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Composed: 1920; 1922 (rev. 1949)

Length: 21 minutes

Orchestration: 2 flutes (2nd = piccolo), 2 oboes, 2 bassoons, 2 horns, trumpet, trombone, and strings

First Los Angeles Philharmonic performance: November 24, 1934, Otto Klemperer conducting (original version); August 1, 1957, Georg Solti conducting (rev. version)

About this Piece

No 20th-century composer was more involved with dance than Stravinsky. He wrote at least 12 scores specifically for ballet production, and choreographers have also found his nontheater works irresistible and have utilized a large number of them for dances.

The original and prime mover of all this Stravinskian dance activity was Serge Diaghilev, the Russian impresario for whom the composer wrote his early (1910-13) triumphant triumvirate of ballets, The Firebird, Petrushka, and The Rite of Spring. Reassembling his company after World War I, Diaghilev searched for a project with which to lure Stravinsky back to ballet. Contemplating the success of The Good-Humored Ladies, danced to music of Domenico Scarlatti as arranged by Vincenzo Tommasini, he struck upon the music of Pergolesi as a likely prospect for Stravinsky's manipulation. At first cool to the plan, the composer was won over as he read through the many scores by the 18th-century Italian master that Diaghilev had gathered - not knowing that most of the pieces were not authentic Pergolesi articles.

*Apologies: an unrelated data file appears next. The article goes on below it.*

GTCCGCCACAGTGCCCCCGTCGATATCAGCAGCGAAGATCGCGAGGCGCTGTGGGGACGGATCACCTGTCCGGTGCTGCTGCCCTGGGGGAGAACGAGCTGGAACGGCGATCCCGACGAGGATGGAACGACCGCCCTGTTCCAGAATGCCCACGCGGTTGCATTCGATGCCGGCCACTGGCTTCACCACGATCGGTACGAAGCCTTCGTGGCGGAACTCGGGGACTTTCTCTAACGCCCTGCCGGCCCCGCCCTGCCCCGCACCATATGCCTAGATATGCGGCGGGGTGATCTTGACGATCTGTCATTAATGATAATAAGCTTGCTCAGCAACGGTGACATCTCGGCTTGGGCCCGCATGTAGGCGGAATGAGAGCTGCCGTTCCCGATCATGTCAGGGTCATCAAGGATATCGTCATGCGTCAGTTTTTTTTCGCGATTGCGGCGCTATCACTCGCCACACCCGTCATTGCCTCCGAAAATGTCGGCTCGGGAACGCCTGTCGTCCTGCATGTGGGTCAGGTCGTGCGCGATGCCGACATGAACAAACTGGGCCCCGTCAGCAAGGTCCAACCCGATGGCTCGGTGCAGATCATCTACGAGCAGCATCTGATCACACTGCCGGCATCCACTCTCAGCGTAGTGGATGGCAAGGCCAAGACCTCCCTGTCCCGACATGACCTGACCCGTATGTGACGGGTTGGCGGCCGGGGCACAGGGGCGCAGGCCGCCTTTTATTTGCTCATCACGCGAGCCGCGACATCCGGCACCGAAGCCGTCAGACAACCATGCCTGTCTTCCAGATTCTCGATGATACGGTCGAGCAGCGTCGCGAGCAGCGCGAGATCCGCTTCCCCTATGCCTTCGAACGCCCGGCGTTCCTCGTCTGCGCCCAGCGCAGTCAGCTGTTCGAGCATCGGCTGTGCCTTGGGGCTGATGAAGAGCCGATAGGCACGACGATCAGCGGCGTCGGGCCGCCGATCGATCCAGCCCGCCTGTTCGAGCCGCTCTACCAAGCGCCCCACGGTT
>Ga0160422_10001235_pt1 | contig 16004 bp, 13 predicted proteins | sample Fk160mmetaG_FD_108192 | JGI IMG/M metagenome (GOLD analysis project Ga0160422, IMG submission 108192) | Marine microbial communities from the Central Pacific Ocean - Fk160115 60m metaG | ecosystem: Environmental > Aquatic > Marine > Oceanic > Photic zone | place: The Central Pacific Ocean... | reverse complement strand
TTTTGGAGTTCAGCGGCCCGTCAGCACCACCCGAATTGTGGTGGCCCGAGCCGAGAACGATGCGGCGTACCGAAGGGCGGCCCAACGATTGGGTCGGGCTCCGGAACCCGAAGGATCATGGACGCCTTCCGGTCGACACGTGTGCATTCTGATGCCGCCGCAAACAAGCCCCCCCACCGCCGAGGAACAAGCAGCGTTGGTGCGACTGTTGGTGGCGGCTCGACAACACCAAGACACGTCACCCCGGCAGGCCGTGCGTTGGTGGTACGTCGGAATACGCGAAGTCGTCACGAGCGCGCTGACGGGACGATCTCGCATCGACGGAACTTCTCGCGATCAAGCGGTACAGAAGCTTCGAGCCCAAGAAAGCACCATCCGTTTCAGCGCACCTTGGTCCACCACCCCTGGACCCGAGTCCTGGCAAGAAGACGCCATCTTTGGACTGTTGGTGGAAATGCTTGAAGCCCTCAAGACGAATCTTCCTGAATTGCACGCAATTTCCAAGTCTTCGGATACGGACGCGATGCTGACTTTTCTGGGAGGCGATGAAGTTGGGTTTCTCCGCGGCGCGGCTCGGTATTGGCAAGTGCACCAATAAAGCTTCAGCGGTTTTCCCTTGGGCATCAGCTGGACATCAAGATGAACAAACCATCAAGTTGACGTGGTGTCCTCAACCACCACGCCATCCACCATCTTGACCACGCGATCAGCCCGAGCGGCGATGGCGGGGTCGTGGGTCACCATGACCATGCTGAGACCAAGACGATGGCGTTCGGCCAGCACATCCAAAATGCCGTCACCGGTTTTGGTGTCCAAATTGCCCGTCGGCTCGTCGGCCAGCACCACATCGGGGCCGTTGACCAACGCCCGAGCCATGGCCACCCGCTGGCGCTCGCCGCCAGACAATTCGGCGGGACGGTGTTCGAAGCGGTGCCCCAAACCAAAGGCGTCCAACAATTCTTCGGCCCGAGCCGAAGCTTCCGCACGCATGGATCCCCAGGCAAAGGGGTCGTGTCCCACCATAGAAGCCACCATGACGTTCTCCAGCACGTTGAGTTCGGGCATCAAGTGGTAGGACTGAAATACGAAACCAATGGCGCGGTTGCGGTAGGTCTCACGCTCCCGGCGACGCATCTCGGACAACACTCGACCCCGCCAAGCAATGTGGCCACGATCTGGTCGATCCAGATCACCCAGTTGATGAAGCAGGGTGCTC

The task of selecting the music and a scenario was relatively easy. Stravinsky chose various pieces attributed to Pergolesi, and from an old manuscript he took a comic episode whose leading character was Pulcinella, the traditional hero of Neapolitan commedia dell'arte.

The plot is a natural for Stravinsky's sophisticated wit: Pulcinella, sought after by all the girls, is in danger of being killed by their boyfriends. Changing places with his double, who then only pretends to be slain, Pulcinella escapes harm. The would-be assassins disguise themselves as Pulcinella and go to visit their respective sweethearts. Pulcinella, as if risen from the dead, appears. Becoming a magnanimous benefactor, he arranges marriages for the couples and himself weds Pimpinella. Curtain.

Maintaining most of the original melodies and basses, Stravinsky "touches up" the music with added notes and ostinatos, which provide harmonic pungence and rhythmic tautness. He subtly adjusts the phrases, breaking up the formal symmetry, and he colors with an orchestration of characteristic élan and transparency.

The ballet was introduced in Paris on May 15, 1920, with choreography by Léonide Massine - who also danced the title role - and sets and costumes by Pablo Picasso. The concert suite, consisting of 11 movements of the ballet's 18, was made in 1922.

- Orrin Howard served as the Philharmonic's Director of Publications and Archives for more than 20 years. He continues to contribute regularly to the Philharmonic program book.